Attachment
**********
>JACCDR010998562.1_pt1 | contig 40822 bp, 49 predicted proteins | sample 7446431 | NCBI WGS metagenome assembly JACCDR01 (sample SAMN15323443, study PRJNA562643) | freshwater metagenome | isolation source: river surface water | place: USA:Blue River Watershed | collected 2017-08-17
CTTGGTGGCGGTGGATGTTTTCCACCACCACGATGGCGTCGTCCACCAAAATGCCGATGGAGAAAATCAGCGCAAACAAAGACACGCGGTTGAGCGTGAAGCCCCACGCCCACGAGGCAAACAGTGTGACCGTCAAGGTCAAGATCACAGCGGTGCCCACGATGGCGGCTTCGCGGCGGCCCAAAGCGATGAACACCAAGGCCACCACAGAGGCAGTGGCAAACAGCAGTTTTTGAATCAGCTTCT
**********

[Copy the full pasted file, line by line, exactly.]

>JACCDR010998562.1_pt1 | contig 40822 bp, 49 predicted proteins | sample 7446431 | NCBI WGS metagenome assembly JACCDR01 (sample SAMN15323443, study PRJNA562643) | freshwater metagenome | isolation source: river surface water | place: USA:Blue River Watershed | collected 2017-08-17
CTTGGTGGCGGTGGATGTTTTCCACCACCACGATGGCGTCGTCCACCAAAATGCCGATGGAGAAAATCAGCGCAAACAAAGACACGCGGTTGAGCGTGAAGCCCCACGCCCACGAGGCAAACAGTGTGACCGTCAAGGTCAAGATCACAGCGGTGCCCACGATGGCGGCTTCGCGGCGGCCCAAAGCGATGAACACCAAGGCCACCACAGAGGCAGTGGCAAACAGCAGTTTTTGAATCAGCTTCT